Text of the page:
It was thought in early days that the property at the foot of Fifth street would become very valuable on account of being in the immediate vicinity of the ford and keel boat landing. After Mr. Cochran retired from the business of tobacconist on Main street he moved to his property at the foot of Fifth street and lived there many years, and died there on the 21 of April, 1868, being at the time, more than four score years old. In the early times of Zanesville, Cochran was quite a prominent and popular man. He was elected by his fellow-citizens to a number of offices, among which was Market Master, Marshal, Councilman and Collector of Borough taxes. Mr. Cochran was considered an honest, reliable man, and much respected by the old citizens. He was lively and jolly, fond of company, and fond of telling huge stories about the exploits of his early life.


    One of the earliest tobacconists of Zanesville was Daniel Christ. He located here away back in the olden times, and lived on Fourth street. His residence stood on the plat of ground now owned by M. C. Mitchell and Henry Rimple. He manufactured cigars exclusively. His shop was located by the side of his dwelling. This was a day before all business men rushed for Main street. His sign read, Daniel Christ, Tobacconist. The boys rhymed it thus: "Daniel Christ Tobacconist." The boys all knew that shop. He was a very close man in his dealing, inclined to be somewhat miserly.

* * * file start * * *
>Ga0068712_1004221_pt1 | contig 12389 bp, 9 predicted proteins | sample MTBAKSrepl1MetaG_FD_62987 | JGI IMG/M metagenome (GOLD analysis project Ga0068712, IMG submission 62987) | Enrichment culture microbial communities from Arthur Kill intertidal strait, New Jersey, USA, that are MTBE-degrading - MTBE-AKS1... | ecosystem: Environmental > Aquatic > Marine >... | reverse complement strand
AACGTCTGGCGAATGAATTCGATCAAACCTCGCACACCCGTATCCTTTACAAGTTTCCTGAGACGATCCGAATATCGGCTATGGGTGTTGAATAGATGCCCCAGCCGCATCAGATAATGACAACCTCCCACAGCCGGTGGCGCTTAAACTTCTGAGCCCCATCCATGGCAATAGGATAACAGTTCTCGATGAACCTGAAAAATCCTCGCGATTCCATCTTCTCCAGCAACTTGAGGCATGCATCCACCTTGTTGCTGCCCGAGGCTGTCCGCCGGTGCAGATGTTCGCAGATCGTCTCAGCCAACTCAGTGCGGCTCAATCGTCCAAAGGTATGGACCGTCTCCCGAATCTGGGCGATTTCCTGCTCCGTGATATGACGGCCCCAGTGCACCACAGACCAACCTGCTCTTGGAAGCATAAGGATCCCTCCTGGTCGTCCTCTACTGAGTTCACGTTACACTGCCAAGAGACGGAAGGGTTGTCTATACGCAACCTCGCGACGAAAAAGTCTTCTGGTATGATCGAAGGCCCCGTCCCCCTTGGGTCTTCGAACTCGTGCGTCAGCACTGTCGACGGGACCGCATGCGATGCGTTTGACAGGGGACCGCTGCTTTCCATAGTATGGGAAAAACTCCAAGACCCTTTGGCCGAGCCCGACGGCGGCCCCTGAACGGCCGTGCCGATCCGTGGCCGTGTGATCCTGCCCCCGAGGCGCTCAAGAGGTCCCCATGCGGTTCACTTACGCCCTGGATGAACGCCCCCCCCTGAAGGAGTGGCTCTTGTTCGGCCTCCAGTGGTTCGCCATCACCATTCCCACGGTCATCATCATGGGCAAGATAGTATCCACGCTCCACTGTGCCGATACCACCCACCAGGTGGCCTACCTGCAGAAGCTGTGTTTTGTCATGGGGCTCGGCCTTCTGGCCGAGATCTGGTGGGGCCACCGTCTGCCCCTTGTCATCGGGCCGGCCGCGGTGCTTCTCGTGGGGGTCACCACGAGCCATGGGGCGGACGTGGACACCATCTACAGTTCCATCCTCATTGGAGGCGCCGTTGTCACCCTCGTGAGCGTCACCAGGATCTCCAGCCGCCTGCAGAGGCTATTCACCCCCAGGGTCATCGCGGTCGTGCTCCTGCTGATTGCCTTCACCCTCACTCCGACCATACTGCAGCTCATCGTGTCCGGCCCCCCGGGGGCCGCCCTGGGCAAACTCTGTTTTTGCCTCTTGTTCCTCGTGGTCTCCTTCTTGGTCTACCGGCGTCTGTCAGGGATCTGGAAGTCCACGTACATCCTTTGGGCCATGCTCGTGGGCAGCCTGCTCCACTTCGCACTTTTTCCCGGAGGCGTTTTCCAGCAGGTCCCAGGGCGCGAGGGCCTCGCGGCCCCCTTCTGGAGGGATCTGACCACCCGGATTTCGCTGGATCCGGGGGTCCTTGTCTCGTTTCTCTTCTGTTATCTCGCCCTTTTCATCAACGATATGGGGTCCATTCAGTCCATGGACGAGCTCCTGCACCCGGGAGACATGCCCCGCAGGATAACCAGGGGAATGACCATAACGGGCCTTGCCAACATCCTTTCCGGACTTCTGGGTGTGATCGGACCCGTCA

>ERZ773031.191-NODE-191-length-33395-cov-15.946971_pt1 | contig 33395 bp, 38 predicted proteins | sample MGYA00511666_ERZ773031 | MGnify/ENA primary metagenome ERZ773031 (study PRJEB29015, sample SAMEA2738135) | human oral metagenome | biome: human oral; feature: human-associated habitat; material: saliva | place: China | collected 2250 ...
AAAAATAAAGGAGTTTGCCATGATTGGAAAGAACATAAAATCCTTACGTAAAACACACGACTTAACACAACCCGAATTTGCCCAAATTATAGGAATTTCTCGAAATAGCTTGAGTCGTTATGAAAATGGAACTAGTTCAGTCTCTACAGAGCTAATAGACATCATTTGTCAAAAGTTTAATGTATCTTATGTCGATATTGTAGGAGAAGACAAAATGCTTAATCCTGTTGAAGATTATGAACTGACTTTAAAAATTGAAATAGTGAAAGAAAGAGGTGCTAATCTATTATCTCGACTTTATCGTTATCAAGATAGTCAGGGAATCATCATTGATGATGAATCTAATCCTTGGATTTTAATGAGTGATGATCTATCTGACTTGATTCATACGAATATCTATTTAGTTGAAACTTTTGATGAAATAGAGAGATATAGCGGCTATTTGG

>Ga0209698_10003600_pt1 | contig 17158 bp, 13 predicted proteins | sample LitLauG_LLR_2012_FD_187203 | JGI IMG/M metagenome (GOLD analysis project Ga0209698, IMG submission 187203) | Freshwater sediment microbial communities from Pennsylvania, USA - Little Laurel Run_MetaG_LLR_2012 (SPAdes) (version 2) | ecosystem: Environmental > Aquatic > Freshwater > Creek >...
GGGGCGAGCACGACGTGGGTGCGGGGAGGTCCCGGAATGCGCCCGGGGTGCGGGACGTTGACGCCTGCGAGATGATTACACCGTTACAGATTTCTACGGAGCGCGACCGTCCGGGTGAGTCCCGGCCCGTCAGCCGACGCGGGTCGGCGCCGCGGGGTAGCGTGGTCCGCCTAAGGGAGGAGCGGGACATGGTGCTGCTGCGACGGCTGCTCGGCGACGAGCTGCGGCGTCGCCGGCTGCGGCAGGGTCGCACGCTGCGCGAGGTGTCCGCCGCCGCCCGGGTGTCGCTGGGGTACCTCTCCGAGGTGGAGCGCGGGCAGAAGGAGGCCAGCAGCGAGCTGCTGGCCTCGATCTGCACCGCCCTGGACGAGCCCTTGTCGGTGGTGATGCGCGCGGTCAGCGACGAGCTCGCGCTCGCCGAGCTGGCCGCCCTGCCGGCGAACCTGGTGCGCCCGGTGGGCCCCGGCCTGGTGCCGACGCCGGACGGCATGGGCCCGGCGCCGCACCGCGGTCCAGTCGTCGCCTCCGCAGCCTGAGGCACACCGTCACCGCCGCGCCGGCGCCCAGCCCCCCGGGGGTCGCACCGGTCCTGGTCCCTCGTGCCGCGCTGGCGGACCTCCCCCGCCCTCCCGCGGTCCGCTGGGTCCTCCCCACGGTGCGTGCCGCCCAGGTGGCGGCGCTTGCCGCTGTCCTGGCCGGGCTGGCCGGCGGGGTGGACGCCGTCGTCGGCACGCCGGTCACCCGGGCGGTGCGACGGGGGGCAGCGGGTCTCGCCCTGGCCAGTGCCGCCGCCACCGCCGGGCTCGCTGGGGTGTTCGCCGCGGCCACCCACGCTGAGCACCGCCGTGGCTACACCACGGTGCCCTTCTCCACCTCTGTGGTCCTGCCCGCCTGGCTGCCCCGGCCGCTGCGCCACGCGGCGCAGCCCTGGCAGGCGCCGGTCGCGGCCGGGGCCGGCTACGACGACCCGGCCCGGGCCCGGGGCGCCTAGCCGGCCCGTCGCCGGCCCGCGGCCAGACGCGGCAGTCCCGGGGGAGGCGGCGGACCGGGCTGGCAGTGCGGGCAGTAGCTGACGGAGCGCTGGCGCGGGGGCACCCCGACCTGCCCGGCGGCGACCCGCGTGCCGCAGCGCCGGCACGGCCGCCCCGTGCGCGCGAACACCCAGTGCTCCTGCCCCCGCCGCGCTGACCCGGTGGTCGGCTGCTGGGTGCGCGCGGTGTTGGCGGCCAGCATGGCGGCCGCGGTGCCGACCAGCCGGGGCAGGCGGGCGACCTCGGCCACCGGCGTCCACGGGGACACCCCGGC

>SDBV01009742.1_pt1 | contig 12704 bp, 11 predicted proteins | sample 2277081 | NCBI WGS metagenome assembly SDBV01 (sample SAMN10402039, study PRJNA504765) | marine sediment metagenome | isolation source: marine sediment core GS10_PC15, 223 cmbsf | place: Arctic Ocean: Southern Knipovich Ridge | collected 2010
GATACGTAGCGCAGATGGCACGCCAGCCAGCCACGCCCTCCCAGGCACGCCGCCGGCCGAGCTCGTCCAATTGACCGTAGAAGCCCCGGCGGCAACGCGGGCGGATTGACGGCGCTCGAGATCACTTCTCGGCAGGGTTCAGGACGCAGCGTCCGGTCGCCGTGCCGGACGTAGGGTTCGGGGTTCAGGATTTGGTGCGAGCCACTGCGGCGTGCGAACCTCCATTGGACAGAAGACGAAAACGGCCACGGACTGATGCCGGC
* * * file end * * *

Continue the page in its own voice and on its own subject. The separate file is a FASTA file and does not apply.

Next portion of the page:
He was very industrious, and gave close attention to business for many years, but unfortunately for himself and family, he indulged rather freely in intoxicating liquor. The habit grew upon him until the passion for drink became stronger than the desire to save and accumulate - towered above all passions and desire - took possession of the man, and he began gradually to neglect his business, and grew to be a confirmed inebriate. About the year 1827 or 1828, Mr. Christ and Parson Shide, a Lutheran minister, well known to all the citizens of Zanesville of that day, got on a spree together. The gentlemen seemed to be much attached to each other. In fact, the good whisky of those days seemed to unlock the store house where affections were confined, and they flowed out engulfing all things.

    When a man became drunk he became happy, and the drunker he became, the more loving he appeared to become. However, at times the comrades would get into disputes, and such was the case with Mr. Christ and Parson Shide. They were at Galigher's hat store, and being gentlemen, their pride of birth prevented them from settling the matter in a rough and tumble fight, and so they agreed to fight a duel with horse pistols - pistols well known to the old settlers. They are seldom seen now. At Galigher's, in those early times, there were chaps who always took delight in pushing toward anything which would afford innocent sport. So arrangements were made to have the matter of honor settled immediately, in the third story of Galigher's store room. The weapons, as before mentioned, were horse pistols - a very formidable weapon, and the distance twenty paces. Jimsey Culbertson and Nev Thompson were the seconds, Billy Galligher the umpire.